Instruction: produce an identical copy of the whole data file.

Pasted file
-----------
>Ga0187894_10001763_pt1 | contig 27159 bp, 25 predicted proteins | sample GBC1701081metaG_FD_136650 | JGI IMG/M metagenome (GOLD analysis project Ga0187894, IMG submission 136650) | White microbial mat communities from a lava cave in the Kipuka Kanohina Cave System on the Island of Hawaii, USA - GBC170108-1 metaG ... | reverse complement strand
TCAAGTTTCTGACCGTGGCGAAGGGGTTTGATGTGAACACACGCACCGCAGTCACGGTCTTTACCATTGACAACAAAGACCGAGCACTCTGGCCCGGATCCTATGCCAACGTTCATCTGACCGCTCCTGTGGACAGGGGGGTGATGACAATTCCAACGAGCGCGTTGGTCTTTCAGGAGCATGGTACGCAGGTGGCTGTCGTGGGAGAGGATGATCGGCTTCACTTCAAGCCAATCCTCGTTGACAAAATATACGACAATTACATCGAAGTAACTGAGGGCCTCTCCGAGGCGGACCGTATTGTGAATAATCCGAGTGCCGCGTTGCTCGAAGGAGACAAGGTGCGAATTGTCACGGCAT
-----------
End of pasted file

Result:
>Ga0187894_10001763_pt1 | contig 27159 bp, 25 predicted proteins | sample GBC1701081metaG_FD_136650 | JGI IMG/M metagenome (GOLD analysis project Ga0187894, IMG submission 136650) | White microbial mat communities from a lava cave in the Kipuka Kanohina Cave System on the Island of Hawaii, USA - GBC170108-1 metaG ... | reverse complement strand
TCAAGTTTCTGACCGTGGCGAAGGGGTTTGATGTGAACACACGCACCGCAGTCACGGTCTTTACCATTGACAACAAAGACCGAGCACTCTGGCCCGGATCCTATGCCAACGTTCATCTGACCGCTCCTGTGGACAGGGGGGTGATGACAATTCCAACGAGCGCGTTGGTCTTTCAGGAGCATGGTACGCAGGTGGCTGTCGTGGGAGAGGATGATCGGCTTCACTTCAAGCCAATCCTCGTTGACAAAATATACGACAATTACATCGAAGTAACTGAGGGCCTCTCCGAGGCGGACCGTATTGTGAATAATCCGAGTGCCGCGTTGCTCGAAGGAGACAAGGTGCGAATTGTCACGGCAT